After radial artery catheterization was placed, general anesthesia was induced with midazolam 2 mg, etomidate 16 mg, lidocaine 60 mg, and fentanyl 0.3 mg. Patient was intubated with rocuronium 50 mg on controlled ventilation. A 500 ml saline bag was placed under the right shoulder. Patient was placed in Trendelenburg position and her head was tilted to the left about 40 degree. The right neck was prepared and draped for CVC insertion with high central approach. After the finder needle penetrated obliquely into skin towards the right nipple until blood return, an 18-gauge introducer needle with 10 ml spring-wire introduction syringe (Arrow® central venous catheter, Arrow International, Asheboro, NC, USA) was inserted to the same site with the similar angle and similar direction as the finder needle did. However, the bright, pulsatile blood was observed during aspiration. The introducer needle was pulled out immediately and local compression was applied for hemostasis. After about 15 min manual compression, a diffused swelling was noted at the base of the right neck. Then CVC via the left internal jugular vein puncture was achieved successfully under the real-time guidance of the ultrasound at one attempt (Arrow® central venous catheter, 7Fr, 20 cm, 0.32 inches, two lumens; Arrow International, Asheboro, NC, USA). The surgery proceeded smoothly and the patient’s swelling in right neck was noted without any pulsation and bruit while transporting to ward.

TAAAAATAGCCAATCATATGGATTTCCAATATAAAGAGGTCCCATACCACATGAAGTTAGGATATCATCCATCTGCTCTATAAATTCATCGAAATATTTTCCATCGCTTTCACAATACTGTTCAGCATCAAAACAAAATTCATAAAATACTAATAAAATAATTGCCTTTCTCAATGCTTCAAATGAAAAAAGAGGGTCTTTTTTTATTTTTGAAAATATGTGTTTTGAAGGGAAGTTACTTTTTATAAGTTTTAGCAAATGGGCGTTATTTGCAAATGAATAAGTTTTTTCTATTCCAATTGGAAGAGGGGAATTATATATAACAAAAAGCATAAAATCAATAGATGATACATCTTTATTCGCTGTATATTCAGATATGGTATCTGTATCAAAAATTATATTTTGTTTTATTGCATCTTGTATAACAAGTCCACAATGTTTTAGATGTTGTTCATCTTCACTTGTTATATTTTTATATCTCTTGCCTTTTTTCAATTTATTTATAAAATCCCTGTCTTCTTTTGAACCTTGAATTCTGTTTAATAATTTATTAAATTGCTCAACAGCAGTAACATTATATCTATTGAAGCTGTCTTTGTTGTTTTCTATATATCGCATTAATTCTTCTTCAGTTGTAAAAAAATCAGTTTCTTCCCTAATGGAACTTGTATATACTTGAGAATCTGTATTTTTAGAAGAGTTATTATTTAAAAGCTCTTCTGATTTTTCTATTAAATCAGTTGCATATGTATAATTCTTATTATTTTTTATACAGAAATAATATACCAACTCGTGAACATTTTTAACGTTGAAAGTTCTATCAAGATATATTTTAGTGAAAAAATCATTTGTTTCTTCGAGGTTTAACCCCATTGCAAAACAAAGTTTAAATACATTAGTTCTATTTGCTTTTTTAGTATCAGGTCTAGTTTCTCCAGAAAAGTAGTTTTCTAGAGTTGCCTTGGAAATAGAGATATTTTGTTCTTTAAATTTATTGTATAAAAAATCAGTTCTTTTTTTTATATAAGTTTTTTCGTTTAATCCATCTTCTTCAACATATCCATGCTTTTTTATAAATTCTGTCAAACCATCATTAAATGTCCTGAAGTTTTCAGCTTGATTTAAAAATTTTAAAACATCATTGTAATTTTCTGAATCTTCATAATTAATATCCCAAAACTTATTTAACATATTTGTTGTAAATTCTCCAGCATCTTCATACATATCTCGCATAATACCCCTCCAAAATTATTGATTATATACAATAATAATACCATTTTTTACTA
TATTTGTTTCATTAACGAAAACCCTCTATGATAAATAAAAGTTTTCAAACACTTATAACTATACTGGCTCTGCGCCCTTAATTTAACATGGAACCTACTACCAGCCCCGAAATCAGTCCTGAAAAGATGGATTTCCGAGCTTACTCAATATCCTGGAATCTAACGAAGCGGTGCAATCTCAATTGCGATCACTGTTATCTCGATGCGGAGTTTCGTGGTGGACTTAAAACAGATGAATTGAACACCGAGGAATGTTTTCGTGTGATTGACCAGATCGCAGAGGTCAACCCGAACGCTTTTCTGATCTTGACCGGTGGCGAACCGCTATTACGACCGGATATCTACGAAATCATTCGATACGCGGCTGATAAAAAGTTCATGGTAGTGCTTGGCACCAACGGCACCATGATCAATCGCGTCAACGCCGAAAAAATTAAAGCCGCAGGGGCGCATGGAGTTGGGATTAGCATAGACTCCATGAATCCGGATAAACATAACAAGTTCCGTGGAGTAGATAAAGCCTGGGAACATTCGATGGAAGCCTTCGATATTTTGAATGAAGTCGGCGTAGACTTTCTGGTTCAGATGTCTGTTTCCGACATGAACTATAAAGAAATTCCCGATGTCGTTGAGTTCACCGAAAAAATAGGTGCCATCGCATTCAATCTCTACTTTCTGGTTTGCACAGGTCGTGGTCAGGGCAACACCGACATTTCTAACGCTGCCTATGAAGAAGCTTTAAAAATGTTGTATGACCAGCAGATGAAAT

On postoperative Day (POD) 1, the swelling was still noticeable at the right neck without any signs of pulsation and bruit. Physical compression about 1 h was applied again. However, the maneuver did not reduce swelling on POD2, and the patient complained of a mild respiratory distress. The emergent Doppler ultrasound and Computed Tomography Angiography were recommended. The ultrasound results (Figure 1) showed that the cervical cystic mass (5*3.2 cm) was located at the right neck and linked with a near artery; the size of orificium fistula was about 0.2 cm, and the flow velocity reached at 0.68 m/s. The computed tomography scan of the neck demonstrated a giant hematoma compressing the internal jugular vein and trachea (Figure 2). After consulting with vascular surgeon, right subclavian artery angiography guided by digital subtraction angiography was immediately ordered about 58 hours postoperatively. A pseudoaneurysm arising from the inferior thyroid artery (Figure 3A) was verified and its orificium fistula was embolized by cook clipHilal/Nester® Embolization Microcoil, MWCE- 18–2.0-2- HILAL /MWCE-18- 14-3-NESTER, Cook Incorporated, Bloomington, USA) (Figure 3B). The procedure was successful by the confirmation of the ultrasound re-scanning without any abnormal flow (Figure 4). The patient remained stable, and was discharged on POD 10 without any sequelae.
Figure 1
Figure 1